Throughout the past 60 years, female boxers have fought as hard outside the ring as they have between the ropes. First for their chosen profession’s right to exist, then for mainstream acceptance.
Over the last decade, both causes have taken significant strides forward. The introduction of women’s boxing as an event at the London 2012 Olympics acted as the major catalyst. The Games acted as a platform for elite female fighters to showcase their skills.
Now, most large promotional outfits have female boxers on their books, Katie Taylor and Claressa Shields have both headlined televised cards on their respective sides of the Atlantic and Cecilia Braekhus topped the bill on the first legal boxing card held in Norway for 33 years.
While the sport has come a long way since the days of Jackie Tonawanda, Cathy Davis and Jane Couch, the fight is not over.
While the marquee names have found opportunities to be plentiful and have been able to command purses representative of their abilities, for most this has not been the case.
Ewa Piatkowska is acutely aware of this scenario.
The 35-year-old Pole is a former world champion, having captured the WBC super-welterweight title in 2016. The only blemish on her record is a disputed split decision defeat to compatriot, Ewa Brodnicka.
Despite her accomplishments, Piatkowska remains largely unknown to mainstream boxing fans.
During her reign as world champion, Piatkowska was only able to make two defences of her belt in three years. This ultimately led to the sanctioning body stripping her of the belt, allowing Shields and Ivana Habazin to contest the vacant strap earlier this year.
Piatkowska harboured no resentment towards the WBC when she explained the situation to Boxing Social.
“As a champion, I was supposed to have a title defence every six months and I wasn’t able to do it,” said Piatkowska. “We didn’t have enough money to organise such defences here in Poland and the offers I was getting abroad were not so attractive, so I didn’t go anywhere, and we didn’t organise it here. I understand the decision, I wasn’t surprised the WBC did it.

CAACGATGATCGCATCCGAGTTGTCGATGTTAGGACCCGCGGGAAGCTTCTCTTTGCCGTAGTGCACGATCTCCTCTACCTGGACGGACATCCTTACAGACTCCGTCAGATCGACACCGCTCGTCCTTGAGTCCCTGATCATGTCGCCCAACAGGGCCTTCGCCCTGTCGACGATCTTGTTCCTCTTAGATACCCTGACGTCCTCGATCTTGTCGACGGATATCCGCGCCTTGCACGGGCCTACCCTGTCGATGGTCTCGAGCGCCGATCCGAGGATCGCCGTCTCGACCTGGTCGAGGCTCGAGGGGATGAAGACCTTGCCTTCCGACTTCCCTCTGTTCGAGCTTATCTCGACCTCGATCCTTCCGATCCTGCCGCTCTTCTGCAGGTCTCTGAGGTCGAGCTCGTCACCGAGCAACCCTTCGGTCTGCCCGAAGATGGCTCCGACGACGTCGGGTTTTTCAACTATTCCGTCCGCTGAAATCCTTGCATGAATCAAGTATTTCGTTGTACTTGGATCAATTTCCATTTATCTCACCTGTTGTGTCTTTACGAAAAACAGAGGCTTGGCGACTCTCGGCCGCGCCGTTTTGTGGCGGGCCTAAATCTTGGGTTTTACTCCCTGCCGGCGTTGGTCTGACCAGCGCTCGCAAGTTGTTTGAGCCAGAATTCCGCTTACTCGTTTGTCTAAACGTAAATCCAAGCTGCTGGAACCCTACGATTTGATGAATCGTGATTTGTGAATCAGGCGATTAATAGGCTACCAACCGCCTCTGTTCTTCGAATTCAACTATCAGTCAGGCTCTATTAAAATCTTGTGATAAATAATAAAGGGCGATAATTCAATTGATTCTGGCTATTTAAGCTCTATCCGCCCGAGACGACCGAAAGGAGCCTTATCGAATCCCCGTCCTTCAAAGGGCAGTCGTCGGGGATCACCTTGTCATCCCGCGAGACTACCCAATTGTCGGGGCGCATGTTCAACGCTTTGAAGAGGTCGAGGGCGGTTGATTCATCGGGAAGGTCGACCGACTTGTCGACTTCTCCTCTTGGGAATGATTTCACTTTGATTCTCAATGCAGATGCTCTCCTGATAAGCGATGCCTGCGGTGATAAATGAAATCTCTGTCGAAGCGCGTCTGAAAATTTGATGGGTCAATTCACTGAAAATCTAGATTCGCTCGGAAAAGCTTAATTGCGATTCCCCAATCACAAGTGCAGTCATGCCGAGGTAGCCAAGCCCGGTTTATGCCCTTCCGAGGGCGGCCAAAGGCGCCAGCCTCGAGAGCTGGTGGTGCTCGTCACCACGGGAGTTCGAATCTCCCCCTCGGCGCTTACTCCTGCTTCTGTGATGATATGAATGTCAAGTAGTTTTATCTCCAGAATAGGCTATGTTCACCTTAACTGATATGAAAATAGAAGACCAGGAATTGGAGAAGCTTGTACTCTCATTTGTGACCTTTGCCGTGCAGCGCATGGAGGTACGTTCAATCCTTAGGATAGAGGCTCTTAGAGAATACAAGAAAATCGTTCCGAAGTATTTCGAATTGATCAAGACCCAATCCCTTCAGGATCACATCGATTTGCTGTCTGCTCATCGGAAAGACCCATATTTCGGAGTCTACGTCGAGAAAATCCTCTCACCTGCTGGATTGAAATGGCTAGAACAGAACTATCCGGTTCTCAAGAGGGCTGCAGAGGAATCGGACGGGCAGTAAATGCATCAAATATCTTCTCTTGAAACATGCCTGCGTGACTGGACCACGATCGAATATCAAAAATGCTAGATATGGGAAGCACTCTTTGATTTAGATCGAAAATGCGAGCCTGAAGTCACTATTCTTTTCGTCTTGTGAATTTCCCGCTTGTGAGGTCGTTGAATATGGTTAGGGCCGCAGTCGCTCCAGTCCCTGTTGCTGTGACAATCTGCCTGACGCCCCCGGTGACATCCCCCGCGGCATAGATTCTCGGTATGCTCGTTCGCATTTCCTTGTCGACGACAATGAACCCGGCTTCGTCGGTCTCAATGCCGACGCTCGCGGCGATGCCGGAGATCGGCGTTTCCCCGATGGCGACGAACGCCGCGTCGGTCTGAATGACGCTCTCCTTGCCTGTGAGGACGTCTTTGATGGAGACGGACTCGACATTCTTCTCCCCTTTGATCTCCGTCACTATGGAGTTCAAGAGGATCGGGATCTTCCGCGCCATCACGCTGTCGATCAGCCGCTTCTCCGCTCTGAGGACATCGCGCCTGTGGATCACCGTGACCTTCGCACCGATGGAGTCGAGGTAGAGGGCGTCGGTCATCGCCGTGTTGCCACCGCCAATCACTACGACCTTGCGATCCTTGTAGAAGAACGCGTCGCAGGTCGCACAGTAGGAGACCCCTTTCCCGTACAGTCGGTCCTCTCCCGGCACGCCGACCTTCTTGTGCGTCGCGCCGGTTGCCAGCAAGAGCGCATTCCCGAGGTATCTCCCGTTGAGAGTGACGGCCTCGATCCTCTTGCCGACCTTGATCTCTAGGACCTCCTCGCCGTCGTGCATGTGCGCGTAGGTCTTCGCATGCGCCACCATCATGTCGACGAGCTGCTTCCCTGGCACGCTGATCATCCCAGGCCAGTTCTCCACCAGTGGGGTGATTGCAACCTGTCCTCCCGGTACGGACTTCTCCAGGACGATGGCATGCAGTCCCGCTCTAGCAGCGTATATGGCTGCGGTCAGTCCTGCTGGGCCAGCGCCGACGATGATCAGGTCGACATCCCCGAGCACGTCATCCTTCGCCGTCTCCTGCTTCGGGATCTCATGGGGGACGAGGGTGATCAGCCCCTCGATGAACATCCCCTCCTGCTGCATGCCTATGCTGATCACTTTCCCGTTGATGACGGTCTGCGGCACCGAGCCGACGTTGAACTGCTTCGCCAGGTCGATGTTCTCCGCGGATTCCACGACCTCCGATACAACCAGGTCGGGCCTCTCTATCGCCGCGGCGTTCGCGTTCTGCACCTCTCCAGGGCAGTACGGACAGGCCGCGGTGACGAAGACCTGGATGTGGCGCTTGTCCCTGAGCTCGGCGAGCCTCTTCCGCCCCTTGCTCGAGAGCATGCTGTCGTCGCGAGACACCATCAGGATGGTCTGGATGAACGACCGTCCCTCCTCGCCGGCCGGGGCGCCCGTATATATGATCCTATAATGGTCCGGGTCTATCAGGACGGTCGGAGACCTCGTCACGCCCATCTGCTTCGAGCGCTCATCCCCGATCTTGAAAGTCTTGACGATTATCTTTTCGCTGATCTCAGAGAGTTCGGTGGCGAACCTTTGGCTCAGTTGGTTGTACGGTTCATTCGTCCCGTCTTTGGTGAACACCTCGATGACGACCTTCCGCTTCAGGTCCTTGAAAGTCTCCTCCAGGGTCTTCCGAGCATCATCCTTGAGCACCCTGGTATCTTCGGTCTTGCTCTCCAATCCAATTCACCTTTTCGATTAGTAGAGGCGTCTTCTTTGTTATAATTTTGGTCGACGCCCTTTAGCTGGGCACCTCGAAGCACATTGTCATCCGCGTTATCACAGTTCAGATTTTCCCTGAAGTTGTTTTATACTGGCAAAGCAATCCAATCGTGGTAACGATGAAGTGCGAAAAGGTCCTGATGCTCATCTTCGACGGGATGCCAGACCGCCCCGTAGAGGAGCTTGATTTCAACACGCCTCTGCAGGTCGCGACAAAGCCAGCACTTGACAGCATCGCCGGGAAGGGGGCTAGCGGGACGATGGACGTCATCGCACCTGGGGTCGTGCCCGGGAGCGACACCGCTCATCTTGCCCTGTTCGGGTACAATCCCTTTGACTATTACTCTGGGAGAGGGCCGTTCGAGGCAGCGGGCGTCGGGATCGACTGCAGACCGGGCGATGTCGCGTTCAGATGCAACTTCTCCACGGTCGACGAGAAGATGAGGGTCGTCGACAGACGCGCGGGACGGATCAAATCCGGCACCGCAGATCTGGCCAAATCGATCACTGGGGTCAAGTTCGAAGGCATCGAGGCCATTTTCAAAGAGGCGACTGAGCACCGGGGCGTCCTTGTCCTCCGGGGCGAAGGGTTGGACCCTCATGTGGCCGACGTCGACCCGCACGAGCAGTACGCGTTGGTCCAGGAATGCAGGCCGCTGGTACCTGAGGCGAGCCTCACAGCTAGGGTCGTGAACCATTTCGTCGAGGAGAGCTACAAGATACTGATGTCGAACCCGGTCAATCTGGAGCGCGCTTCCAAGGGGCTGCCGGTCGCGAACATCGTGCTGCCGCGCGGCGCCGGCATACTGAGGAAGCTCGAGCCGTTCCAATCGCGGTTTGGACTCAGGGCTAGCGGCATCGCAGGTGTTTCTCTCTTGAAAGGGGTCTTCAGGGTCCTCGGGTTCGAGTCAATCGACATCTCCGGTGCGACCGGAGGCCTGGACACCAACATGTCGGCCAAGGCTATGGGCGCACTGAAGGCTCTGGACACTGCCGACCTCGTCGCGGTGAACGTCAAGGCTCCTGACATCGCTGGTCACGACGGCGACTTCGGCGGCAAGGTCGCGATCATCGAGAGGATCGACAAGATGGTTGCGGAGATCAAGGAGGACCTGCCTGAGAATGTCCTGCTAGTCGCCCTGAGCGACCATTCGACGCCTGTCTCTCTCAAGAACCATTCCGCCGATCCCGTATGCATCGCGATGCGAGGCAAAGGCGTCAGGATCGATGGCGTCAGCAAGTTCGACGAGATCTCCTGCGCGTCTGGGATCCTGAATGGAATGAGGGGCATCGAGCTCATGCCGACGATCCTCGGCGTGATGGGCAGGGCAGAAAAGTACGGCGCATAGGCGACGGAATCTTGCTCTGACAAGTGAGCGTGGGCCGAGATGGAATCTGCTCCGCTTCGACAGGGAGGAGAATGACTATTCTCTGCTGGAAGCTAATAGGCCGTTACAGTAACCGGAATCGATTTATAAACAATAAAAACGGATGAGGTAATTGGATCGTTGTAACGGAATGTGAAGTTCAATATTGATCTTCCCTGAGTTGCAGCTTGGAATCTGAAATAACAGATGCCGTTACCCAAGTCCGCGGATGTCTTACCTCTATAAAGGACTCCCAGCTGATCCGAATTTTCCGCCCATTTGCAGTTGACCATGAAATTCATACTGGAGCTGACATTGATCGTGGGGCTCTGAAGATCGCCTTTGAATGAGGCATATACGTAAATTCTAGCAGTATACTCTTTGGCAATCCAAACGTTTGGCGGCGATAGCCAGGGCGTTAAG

“Of course, I was disappointed because I know my promoter can really organise good fights. I was hoping for him to arrange some fights in the United States or in England, but I am more interested in the United States. I was telling him for two, three years that women’s boxing is just blossoming there, it is getting more and more popular and we can have some interesting fights and get good money.
“I know how much money other fighters who went to the United States were getting, but we never got any offers similar to what other boxers were getting, so I decided not to take the fights that were lower than my expectations.”
It is hardly surprising that Piatkowska (13-1, 4 KOs) was calm and measured while discussing the logistical issues that plague boxing, given her professional background as a flight co-ordinator at Warsaw Chopin Airport.
Despite the pressure of working in a safety-critical role in Poland’s busiest airport, Piatkowska thrives in that environment and returns to work at every available opportunity.
“Once in a while, I come back to the airport,” she said. “I just love this job. When I don’t have a fight, I just go there and do what I love. I make sure that everyone that prepares the flight for take-off work together so that everything works on time. I also do the weigh-in of the aircraft, where to put stuff and where to seat people to ensure everything is safe.”
Safety will be paramount when Piatkowska returns to the ring this Friday (June 12) against familiar foe, Karina Kopinska.
The pair previously fought over six rounds in 2015, with Piatkowska claiming a unanimous decision.
The card promoted by Wach Boxing Team at Palac w Konarach, Konary, will be the first professional boxing event held in Europe since the Covid-19 outbreak.
Due to lockdown restrictions put in place by the Polish government, Piatkowska’s preparations have been far from normal, but she remains confident that she will be victorious once again.
“Everything is difficult for all of us,” she said. “For us, it is difficult because a lot of fighters are not in training so we couldn’t invite anyone for sparring. I didn’t invite anyone from outside my city. I was sparring with the boys who were here in Warsaw.”
Piatkowska hopes that victory will be the first step towards making her American Dream a reality.
Now that she no longer has the super-welterweight title, she has returned to her natural weight of 140lbs. However, she would gladly move up to welterweight (a division where she has previously held the European title) for the opportunity to face a legend of the sport.
“Cecilia Braekhus is my dream opponent and has been since I can remember,” she said. “She’s my idol, she’s my favourite boxer so I would love to fight her. It is not easy because she’s in this mini-tournament right now, fighting Jessica McCaskill and the winner of this fight will fight the winner of Katie Taylor and Amanda Serrano.
“It’s not easy to catch her this year, but there [are] other girls: Mary McGee [the] IBF [super-lightweight] champion from the United States, there’s Jessica McCaskill who has two belts at 140. I’d love to fight one of those three this year or at the beginning of next year. After this fight, we will either organise a big fight here in Poland or I’ll be going to fight abroad, in the United States.”